Antikamnia Chemical Company was later shut down after failing to disclose the active ingredient of their pain-relieving products: Acetanilide. Not only was it illegal (as it is now) to fail to label drugs correctly, but acetanilide was known to impair red blood cells’ ability to release oxygen to tissues. That’s not the kind of drug you want on the market, obviously.

But Anitkamnia was an effective pain reliever, even if you’d go blue after taking it. One thing many people don’t realize about pharmaceutical chemicals is that they are metabolized and modified by human biochmistry. For many of them, the compound in the pill is useless, and they require breakdown or modification to become active. It wasn’t until nearly half a century later that Nobel Prize-winning biochemist Julius Axelrod discovered that the primary metabolic product of acetanlilide is a compound called paracetamol.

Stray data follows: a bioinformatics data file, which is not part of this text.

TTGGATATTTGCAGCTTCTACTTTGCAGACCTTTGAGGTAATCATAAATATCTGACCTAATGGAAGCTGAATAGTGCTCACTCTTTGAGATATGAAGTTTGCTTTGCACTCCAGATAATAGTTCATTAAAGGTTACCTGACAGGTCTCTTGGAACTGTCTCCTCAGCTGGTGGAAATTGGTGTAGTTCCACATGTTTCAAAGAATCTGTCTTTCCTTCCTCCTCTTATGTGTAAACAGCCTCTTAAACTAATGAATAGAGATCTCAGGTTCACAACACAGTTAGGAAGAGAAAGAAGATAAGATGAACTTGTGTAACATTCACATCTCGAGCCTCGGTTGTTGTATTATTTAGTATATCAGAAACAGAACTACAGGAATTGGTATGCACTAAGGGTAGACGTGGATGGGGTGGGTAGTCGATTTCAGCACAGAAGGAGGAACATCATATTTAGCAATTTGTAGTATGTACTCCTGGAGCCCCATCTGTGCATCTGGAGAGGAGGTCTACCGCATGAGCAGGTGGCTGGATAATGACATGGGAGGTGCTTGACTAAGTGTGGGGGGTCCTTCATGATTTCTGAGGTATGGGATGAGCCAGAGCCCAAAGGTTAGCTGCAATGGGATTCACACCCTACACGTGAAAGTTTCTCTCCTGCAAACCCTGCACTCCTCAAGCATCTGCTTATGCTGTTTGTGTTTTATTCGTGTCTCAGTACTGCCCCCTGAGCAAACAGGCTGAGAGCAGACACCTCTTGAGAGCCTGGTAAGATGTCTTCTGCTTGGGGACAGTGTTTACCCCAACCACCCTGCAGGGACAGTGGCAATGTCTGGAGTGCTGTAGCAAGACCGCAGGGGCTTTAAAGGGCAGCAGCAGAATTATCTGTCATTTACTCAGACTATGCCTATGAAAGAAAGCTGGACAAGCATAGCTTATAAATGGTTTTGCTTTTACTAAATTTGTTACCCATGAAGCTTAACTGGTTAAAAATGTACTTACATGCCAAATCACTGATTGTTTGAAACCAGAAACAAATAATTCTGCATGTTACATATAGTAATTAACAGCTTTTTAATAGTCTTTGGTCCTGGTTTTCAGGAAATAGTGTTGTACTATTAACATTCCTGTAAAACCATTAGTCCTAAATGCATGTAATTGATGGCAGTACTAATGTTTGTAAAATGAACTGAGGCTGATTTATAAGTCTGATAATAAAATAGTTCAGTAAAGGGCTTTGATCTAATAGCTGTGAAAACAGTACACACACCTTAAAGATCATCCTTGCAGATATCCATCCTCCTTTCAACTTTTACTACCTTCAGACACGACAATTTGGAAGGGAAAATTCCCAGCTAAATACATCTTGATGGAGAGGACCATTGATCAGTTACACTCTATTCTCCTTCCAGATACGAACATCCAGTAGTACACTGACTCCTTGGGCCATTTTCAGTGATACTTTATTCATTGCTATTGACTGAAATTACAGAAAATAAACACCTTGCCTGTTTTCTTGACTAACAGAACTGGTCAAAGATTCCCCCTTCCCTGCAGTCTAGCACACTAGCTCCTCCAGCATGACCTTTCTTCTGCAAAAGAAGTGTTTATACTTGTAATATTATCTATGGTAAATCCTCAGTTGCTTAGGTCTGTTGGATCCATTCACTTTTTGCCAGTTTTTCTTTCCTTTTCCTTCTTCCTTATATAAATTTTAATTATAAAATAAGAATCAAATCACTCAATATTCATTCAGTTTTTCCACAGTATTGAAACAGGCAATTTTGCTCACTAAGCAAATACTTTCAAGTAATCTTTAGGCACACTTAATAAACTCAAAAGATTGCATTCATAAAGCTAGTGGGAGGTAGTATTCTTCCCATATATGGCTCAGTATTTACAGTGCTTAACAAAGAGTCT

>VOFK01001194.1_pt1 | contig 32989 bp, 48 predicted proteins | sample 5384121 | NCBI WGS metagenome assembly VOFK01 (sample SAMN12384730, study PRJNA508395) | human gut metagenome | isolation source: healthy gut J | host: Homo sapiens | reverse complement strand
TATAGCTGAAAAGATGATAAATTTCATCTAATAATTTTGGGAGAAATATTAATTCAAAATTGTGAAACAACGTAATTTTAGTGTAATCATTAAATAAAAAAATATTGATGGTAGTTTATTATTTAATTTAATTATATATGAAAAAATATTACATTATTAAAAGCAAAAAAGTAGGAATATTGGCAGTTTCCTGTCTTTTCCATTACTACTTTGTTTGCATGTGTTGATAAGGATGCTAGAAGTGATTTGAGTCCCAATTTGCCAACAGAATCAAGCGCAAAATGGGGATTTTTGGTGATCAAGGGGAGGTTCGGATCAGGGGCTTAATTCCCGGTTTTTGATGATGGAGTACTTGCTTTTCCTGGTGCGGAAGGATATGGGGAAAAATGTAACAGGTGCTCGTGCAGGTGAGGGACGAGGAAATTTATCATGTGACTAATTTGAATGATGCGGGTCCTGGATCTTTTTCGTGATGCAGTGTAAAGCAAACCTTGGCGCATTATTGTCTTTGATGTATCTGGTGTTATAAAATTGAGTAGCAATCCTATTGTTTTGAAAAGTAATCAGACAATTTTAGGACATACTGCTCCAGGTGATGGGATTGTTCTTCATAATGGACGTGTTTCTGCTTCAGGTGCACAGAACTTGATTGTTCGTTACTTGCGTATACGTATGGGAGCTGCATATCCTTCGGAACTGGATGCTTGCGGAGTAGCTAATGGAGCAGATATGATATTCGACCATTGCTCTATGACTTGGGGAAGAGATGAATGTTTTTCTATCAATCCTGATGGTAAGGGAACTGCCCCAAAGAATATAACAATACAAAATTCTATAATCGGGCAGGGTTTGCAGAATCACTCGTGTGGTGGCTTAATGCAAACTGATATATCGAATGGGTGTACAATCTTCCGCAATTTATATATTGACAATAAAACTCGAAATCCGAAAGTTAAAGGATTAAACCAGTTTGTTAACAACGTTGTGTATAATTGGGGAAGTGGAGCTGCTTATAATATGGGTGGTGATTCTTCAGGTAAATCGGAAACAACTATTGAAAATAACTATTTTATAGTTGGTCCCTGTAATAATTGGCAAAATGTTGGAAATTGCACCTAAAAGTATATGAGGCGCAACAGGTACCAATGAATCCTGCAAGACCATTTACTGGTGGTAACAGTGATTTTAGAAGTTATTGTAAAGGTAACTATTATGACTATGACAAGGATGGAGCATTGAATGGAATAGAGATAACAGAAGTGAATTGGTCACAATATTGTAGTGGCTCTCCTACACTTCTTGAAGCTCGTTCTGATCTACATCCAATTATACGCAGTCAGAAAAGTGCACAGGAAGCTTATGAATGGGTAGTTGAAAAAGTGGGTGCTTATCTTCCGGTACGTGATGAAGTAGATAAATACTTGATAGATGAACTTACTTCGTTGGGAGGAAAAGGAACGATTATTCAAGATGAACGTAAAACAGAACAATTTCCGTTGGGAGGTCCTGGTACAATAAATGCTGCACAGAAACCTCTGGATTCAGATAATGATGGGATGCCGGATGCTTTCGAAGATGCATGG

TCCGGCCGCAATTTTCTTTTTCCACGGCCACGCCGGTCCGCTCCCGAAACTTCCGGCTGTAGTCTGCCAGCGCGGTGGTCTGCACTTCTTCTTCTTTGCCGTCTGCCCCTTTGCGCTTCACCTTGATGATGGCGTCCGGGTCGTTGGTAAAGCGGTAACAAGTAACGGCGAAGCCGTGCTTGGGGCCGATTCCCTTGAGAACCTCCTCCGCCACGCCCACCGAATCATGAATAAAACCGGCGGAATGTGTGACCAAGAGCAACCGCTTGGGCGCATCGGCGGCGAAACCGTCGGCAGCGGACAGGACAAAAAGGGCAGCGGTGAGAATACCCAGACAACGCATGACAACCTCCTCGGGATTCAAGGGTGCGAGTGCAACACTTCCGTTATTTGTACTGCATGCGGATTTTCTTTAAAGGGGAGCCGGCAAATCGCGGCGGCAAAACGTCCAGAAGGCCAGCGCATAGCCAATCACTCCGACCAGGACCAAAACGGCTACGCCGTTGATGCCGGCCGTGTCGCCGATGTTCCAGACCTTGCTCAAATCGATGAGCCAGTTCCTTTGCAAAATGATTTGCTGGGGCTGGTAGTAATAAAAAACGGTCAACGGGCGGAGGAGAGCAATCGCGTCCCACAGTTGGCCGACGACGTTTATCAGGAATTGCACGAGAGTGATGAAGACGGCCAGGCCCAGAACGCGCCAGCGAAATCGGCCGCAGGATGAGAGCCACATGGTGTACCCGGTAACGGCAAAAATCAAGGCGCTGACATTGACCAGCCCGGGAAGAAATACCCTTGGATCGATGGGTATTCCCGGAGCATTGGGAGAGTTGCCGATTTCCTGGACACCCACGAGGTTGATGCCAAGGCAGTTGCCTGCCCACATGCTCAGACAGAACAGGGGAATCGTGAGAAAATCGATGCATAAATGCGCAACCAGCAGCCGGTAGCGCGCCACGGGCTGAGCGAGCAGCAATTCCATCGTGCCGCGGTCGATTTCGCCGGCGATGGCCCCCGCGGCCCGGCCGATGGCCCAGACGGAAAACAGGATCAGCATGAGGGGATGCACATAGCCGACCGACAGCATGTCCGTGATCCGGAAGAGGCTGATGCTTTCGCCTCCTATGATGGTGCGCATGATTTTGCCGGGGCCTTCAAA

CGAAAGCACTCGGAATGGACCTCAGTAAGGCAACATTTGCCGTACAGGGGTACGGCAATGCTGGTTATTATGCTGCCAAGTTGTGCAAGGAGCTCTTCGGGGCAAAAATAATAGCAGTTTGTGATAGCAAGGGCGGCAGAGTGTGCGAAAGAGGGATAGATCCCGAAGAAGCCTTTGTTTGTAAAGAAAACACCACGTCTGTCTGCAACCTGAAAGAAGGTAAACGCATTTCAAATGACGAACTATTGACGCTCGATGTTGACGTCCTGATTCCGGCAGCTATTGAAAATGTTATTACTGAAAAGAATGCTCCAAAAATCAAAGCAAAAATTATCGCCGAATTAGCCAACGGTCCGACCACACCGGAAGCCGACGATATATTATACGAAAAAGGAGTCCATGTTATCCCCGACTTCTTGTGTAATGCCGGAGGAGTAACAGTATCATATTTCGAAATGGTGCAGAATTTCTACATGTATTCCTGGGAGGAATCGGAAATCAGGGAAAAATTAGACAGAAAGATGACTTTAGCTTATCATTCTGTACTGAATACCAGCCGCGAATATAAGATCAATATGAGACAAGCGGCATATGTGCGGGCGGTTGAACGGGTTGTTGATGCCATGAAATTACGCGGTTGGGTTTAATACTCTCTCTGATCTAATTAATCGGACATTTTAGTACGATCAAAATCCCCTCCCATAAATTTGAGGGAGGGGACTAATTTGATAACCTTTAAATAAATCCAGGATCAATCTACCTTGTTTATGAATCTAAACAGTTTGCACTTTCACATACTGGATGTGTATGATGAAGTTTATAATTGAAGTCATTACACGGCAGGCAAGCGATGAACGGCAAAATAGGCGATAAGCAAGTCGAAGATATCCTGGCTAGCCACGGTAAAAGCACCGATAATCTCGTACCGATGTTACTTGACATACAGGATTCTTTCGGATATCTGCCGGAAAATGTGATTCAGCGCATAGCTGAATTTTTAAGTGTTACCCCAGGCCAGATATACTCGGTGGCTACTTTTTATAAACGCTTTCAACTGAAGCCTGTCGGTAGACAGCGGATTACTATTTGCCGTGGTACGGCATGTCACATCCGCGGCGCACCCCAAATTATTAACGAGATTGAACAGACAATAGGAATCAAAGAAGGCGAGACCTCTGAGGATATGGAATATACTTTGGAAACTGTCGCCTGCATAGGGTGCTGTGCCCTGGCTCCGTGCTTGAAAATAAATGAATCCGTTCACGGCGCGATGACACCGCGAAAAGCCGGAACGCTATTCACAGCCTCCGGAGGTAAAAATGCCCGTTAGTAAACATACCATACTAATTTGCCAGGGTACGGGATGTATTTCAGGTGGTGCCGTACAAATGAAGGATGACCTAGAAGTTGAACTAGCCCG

Of course, you may know paracetamol by its other chemical name, para-acetylaminophenol … or Tylenol.

I decided to post them all because…well…I kinda love them!

Feb 262017
 

The New York Antiquarian Book Fair is right around the corner! We have fashioned ourselves into a corner this year, literally. However, as always with amazing new delights to share! The gallery below is just a snippet of our booth in New York, link to our show list will be available next week.

As usual, a consistent selection of books arts, fine press, photography, ‘sex, death, and the devil’, in addition to our fondness for esoterica. We’ll have some ‘normal’ books too.

*If you would like passes to the New York Book Fair, please contact us*